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Results and lessons learned: the Youth Learning Through Arts follow-up

The report of the two-year Youth Learning Through Arts project, a joint project involving three countries and six organisations, was finalized and it is time to summarise what the takeaways were for those working with young people.  

The project published three methodological guides, the first on how to run an eco-crisis art workshop with young people, the second on improvisation in youth work and the third on diversity and accessibility in arts education. There was a total of six workshops organised for young people and three training sessions for art educators and youth work professionals, one in each project country: Finland, Slovenia and Poland. The purpose of the trainings was to learn new things, network and share knowledge, but it was also important for the authors of the methodological guides to get feedback from both young people and art education professionals working with young people, for example on different exercises. It was important that they were able to brainstorm together and find new perspectives. After the end of the project, the guides will be freely available to all those working with young people. 

We met with Finnish art educators after the project ended. Although they had already provided written feedback, it was important to hear their feelings, especially on whether the knowledge and skills they had acquired during the project had been put to use

“The training opened up many new ideas and thoughts for me about my own artistic work, well-being, accessibility, equality and the power of collaboration. It was especially nice that the Finnish participants represented different artistic fields/skills, as I myself am very interested especially in interdisciplinarity.” 

An issue that the project steering group was already considering at the beginning of the project, and which was also discussed at the meeting of the art educators was the selection of participants for the training sessions. In Finland, five participants were selected for each training, which allowed us to offer training to more art educators working with children’s arts and culture. Another option would have been to select five professionals to participate in each of the three training sessions of the project. This would have allowed the participants to gain a deeper experience and a greater commitment to the project but would have left the knowledge base in a smaller group. Our Slovenian and Polish partners opted for the latter option. In the final discussion among the project steering group, we concluded that, in the end, neither option is probably better than the other, they just emphasise different things.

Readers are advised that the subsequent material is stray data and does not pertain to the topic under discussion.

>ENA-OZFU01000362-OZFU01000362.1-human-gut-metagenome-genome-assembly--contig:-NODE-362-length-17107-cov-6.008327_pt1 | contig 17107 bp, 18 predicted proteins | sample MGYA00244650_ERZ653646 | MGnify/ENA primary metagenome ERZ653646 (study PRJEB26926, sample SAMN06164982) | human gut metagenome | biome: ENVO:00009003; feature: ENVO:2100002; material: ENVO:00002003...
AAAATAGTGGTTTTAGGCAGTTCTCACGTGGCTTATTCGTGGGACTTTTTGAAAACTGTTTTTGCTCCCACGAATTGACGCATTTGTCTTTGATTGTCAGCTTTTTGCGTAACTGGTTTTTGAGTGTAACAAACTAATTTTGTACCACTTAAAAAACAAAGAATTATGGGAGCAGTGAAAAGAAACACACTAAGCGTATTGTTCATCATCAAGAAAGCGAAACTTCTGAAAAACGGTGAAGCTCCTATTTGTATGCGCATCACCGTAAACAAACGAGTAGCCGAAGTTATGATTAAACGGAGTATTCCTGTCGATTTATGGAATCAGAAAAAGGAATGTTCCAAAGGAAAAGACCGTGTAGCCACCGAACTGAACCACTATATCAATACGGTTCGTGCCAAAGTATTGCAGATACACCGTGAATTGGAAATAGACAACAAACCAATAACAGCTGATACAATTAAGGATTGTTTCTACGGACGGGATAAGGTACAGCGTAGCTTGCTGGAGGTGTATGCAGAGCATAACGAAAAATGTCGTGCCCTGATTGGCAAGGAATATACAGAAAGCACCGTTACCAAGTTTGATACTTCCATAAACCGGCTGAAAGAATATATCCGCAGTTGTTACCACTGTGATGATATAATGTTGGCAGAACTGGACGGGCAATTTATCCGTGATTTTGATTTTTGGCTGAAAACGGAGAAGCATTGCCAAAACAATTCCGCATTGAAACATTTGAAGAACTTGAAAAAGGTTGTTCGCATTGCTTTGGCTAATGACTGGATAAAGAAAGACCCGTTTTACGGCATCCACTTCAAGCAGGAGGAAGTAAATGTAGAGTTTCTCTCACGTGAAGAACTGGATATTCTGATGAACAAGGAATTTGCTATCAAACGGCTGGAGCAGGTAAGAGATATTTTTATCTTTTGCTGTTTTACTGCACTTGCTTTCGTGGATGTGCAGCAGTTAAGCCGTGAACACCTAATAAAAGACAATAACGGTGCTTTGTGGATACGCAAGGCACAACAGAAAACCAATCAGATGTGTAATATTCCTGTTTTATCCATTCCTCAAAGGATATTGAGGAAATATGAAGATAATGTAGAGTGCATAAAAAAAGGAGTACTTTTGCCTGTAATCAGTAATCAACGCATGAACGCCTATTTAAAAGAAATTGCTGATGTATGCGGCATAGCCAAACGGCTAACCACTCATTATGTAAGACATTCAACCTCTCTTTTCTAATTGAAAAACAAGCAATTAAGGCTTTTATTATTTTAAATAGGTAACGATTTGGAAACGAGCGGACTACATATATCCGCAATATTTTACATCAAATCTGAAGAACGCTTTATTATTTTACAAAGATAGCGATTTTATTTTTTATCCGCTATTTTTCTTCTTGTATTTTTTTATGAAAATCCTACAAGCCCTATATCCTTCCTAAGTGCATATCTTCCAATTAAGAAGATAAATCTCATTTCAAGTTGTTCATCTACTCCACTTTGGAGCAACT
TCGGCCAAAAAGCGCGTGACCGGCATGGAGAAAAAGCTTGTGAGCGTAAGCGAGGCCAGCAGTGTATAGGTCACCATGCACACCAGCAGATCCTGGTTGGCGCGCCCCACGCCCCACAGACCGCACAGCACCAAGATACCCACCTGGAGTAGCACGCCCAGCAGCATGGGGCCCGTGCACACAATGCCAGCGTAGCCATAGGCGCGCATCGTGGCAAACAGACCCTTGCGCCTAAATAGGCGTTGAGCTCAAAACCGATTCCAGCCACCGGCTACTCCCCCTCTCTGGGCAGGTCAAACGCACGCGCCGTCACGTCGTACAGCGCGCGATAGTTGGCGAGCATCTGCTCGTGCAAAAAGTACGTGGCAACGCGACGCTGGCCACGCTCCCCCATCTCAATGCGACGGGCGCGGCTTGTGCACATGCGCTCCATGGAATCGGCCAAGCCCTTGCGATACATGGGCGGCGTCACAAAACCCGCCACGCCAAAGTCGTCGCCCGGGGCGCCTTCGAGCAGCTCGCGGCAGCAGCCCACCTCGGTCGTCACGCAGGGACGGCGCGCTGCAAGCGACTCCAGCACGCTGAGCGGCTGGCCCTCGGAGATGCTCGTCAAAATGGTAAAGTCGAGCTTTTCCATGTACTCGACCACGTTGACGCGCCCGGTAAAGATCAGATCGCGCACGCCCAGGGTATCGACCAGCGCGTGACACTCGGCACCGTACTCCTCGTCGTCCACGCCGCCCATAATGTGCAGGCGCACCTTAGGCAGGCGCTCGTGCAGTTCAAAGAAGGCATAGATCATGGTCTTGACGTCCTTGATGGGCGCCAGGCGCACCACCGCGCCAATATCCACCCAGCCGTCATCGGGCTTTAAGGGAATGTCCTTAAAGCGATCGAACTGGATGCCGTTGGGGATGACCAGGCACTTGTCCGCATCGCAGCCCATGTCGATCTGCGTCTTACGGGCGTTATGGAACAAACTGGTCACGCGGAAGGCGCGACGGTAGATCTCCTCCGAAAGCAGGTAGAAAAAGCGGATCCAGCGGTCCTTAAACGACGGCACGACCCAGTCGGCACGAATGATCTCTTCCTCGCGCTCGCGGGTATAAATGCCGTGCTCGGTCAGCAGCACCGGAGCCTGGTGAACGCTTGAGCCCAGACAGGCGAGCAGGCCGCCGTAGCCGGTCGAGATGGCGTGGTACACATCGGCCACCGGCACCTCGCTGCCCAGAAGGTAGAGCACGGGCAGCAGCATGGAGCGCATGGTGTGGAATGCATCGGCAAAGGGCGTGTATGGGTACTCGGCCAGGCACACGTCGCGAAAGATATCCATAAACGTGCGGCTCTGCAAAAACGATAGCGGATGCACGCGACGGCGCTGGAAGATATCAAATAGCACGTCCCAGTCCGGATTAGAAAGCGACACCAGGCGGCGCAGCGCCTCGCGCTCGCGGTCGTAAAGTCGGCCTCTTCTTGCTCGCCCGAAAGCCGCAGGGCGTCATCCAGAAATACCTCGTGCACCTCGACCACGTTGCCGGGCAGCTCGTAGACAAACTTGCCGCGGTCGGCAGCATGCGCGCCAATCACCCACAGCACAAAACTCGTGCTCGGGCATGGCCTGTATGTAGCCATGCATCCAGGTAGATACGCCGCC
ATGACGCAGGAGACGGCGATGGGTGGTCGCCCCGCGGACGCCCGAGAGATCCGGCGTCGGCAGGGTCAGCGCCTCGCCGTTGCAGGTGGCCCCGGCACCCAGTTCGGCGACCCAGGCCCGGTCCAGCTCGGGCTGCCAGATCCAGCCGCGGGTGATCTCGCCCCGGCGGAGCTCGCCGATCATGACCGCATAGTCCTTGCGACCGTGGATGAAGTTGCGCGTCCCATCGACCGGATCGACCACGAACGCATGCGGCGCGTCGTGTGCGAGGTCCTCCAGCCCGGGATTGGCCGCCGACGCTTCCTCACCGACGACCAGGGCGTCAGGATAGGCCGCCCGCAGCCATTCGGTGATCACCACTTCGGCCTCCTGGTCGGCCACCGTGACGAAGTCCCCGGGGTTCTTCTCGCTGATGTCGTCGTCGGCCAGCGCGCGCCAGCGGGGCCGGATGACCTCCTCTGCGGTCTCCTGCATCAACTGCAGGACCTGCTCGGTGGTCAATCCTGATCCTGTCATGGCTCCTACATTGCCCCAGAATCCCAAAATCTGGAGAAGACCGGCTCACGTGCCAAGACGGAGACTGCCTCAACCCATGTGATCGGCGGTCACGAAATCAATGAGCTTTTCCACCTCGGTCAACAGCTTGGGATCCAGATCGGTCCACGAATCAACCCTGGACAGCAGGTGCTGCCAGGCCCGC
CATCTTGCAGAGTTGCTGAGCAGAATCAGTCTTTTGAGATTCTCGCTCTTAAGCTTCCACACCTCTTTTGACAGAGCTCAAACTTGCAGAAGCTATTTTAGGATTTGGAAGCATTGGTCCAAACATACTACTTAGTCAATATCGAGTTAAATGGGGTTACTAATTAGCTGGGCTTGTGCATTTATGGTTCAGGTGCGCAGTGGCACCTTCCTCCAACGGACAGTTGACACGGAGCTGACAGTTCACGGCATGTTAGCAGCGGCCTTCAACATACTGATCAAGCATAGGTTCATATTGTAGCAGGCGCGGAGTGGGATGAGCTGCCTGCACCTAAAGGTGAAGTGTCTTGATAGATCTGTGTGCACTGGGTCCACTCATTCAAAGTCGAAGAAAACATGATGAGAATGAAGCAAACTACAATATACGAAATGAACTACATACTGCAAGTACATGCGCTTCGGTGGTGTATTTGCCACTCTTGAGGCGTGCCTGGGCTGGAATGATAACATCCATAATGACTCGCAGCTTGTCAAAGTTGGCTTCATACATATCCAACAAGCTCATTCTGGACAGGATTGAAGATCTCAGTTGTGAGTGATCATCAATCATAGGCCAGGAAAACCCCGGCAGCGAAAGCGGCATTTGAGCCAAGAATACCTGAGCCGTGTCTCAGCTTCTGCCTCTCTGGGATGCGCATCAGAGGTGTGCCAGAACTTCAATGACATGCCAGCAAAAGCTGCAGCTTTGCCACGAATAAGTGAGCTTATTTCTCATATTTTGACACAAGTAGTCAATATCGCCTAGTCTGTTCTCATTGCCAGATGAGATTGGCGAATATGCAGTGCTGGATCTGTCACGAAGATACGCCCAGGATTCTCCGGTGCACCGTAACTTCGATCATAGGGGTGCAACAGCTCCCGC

“The participants were very nice, open and creative people. The Finnish participants were well selected. Diverse and from different backgrounds. This also gave a perspective to the training and discussions on the content.” 

“Despite their young age, the trainers were professionals in their field and the trainings were relaxed, the atmosphere was inclusive and there was mutual trust in the group, which was particularly nice to experience.”

Participants encountered some language challenges and felt that more time could have been given to both tasks and discussion. The training days were described as fruitful but intense and long. 

The first day in Slovenia was like an improv- buffet with so many good things on offer that it was perhaps a little too much.

Both the written feedback and the meeting showed that the participants had learned new things about accessibility and about using drama in interaction, storytelling and other creative activities with groups of children and young people. In both Slovenia and Poland, the training sessions also addressed special needs groups. 

“In Poland, this dimension extended to accessibility of art exhibitions and cultural institutions. This input was particularly enriching from a workplace perspective. It was interesting to experience for myself how, for example, a blind person can perceive a work of art in a different way by touching it or by the possibilities offered by sound.” 

Some of the participants said they had already used the training in their own work and had taken the information back to their workplace. Many participants said that they had learned not only about work-related issues but also about themselves. 

“The improvisation exercises helped me to develop my own performance skills, self-expression, tolerance for mistakes, interpersonal skills, and to break down my own outer shell and empower my inner voice and emotions. It was really liberating!”

One of the best things that the participants mentioned was the opportunity to network. The Association received feedback, that future projects should take networking even more into account and that each participant would be able to present their own expertise, work and projects to each other in a concrete way. Contact informations were exchanged and some Finnish participants had already tentatively discussed ideas for cooperation with Polish and Slovenian art educators. So something new may be in the making.

Ninni Pehkonen

YLTA project coordinator

Photo / Fot. G. Mart, MIK 2022

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